4 Things You Need to Know About the Federal Reserve

By Damian Davila on 25 May 2016 0 comments

The mention of the Federal Reserve brings to many Americans the image of a super powerful organization in charge of keeping the economy operating smoothly. And to a certain extent that isn't too far from reality: The Fed develops and implements economic and monetary policies that affect not only U.S. citizens, but also individuals around the world.

Let's take a closer at what is the Fed, what it does, and how those actions impact people everyday.

What Is the Fed?

Created by the U.S. Congress on December 23, 1913, the Federal Reserve System became the first formal organization to study and implement monetary policy. In other words, it is the central bank of the United States.

Currently there are 12 regional Federal Reserve Banks located throughout the nation in major cities, including Boston, Dallas, and San Francisco. Each one of these locations serves a district formed by entire or portions of several U.S. states and territories. For example, the St. Louis Federal Reserve Bank serves the Eighth Federal Reserve District, which consists of Arkansas and portions of six other states: Missouri, Mississippi, Tennessee, Kentucky, Indiana, and Illinois.

Who Makes Up the Fed?

While the most well-known figure of the Fed is the chairman of the Board, currently Janet L. Yellen, the Fed is headed by a Board of Governors. Each one of the seven members of the Board of Governors is appointed by the president and serves for a 14-year term. The board is led by a chairman and a vice chairman, both also appointed by the President but approved by the Senate for four-year terms.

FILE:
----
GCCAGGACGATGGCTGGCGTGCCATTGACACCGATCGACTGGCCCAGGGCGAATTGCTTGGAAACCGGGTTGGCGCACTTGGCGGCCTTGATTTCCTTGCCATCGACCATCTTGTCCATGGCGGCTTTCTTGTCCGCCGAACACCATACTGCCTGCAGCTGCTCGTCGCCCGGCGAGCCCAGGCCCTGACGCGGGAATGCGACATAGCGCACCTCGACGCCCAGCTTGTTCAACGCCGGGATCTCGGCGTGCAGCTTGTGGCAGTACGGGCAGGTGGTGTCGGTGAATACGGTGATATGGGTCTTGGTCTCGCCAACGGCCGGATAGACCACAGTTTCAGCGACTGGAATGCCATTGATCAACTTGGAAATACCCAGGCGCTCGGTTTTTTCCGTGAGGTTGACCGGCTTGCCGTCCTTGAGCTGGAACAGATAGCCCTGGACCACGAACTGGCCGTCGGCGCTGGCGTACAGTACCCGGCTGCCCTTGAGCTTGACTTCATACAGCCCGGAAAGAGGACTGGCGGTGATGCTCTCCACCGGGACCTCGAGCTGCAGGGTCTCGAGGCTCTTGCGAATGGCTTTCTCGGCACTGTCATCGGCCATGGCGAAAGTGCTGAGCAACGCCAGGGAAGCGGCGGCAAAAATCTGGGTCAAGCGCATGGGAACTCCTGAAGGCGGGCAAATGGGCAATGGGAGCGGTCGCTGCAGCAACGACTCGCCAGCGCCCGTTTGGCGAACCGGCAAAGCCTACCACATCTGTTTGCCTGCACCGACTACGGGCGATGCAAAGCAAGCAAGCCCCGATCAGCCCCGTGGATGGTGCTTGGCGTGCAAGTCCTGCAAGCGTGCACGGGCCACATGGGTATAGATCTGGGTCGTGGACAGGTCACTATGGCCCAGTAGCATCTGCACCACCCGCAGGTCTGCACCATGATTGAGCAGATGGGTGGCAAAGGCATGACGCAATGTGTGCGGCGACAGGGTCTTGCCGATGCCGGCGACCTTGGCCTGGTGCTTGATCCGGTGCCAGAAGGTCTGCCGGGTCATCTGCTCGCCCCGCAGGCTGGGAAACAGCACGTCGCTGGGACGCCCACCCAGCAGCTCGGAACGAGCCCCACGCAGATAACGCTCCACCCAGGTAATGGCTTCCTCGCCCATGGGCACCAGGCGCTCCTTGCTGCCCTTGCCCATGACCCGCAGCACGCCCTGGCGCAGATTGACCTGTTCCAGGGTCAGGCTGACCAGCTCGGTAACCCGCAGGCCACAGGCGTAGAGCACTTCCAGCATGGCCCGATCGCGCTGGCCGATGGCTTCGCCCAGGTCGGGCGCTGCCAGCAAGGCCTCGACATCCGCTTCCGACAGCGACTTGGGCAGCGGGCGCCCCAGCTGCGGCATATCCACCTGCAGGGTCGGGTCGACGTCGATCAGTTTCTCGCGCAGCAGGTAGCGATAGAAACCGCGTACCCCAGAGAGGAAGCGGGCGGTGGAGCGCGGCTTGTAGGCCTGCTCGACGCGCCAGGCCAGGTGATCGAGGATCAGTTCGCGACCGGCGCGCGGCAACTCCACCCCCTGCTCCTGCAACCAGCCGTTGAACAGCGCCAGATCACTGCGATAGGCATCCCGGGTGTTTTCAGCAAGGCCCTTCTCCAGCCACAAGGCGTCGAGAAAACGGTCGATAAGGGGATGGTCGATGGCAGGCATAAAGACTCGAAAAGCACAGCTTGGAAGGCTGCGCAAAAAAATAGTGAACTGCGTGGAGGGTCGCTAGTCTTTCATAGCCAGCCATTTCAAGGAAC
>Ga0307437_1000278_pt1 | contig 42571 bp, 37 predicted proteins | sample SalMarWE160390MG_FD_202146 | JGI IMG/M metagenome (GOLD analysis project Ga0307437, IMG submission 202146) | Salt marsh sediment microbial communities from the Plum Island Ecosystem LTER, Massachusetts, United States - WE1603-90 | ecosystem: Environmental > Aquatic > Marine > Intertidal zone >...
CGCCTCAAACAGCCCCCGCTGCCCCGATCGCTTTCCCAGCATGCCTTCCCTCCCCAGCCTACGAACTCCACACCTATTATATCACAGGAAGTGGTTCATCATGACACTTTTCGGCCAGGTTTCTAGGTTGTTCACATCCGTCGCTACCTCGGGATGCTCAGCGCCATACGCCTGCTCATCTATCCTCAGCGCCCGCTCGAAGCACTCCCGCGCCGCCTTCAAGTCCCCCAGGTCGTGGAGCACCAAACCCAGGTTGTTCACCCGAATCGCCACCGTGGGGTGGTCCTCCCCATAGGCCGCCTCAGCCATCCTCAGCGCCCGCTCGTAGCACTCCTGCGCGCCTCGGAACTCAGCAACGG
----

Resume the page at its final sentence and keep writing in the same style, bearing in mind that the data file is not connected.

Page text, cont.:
Some interesting facts about the Fed's chairmen:

  • While Alan Greenspan is often thought to be the longest-serving chairman, that title goes to William M. Martin with 18 years and 9 months, from 1951 to 1970. (See also: 3 Pearls of Financial Wisdom From Alan Greenspan)
     
  • The current vice chairman, Stanley Fischer, is the author of many classic economic textbooks, which you may have used (or are currently using) in college.
     
  • On February 3, 2014, Janet Yellen became the first female chair of the board of governors. She was also the first female vice chairman during her 2010–2014 appointment.
     
  • The only former Fed chairman on social media is Ben Bernanke, who you can follow at @benbernanke on Twitter.
     
  • While a chairman is appointed for four years, some resign before their full term. For example, Roy Young resigned in the middle of his last four-year term.

The Fed chairman has less unilateral power than the title might suggest. The chair counts as just one vote among the total seven votes of the board. Additionally, the chairman doesn't automatically become the chairman of the Federal Open Market Committee (FOMC), which is the Fed's monetary policymaking body formed by the seven members of the board and five Reserve Bank presidents on a rotating basis. The FOMC controls the federal funds rate, the primary lever of U.S. monetary policy. The Fed chair also only counts as one vote in the FOMC.

What Does the Fed Do and How Does It Affect You?

All of the responsibilities of the Fed fall under four general areas and they all have an effect on your financial activities.

1. Influence money and credit conditions in the U.S. economy in pursuit of full employment and stable prices.

By setting the target federal funds rate, the Fed establishes a benchmark for many short-term interest rates and, consequently, influences credit conditions throughout the economy. Through open market operations (the purchase and sale of U.S. government securities), setting the discount rate (usually lower than the federal funds rate and used for short-term loans from a Federal Reserve Bank to a regular bank), and minimum reserve requirements that banks must adhere to, the Fed aims to maintain its announced target federal funds rate.

The Fed's monetary policy affects the supply of reserves in the U.S. banking system, indirectly affecting longer term interest rates, such as mortgages, and ultimately aiming to achieve full employment and low inflation.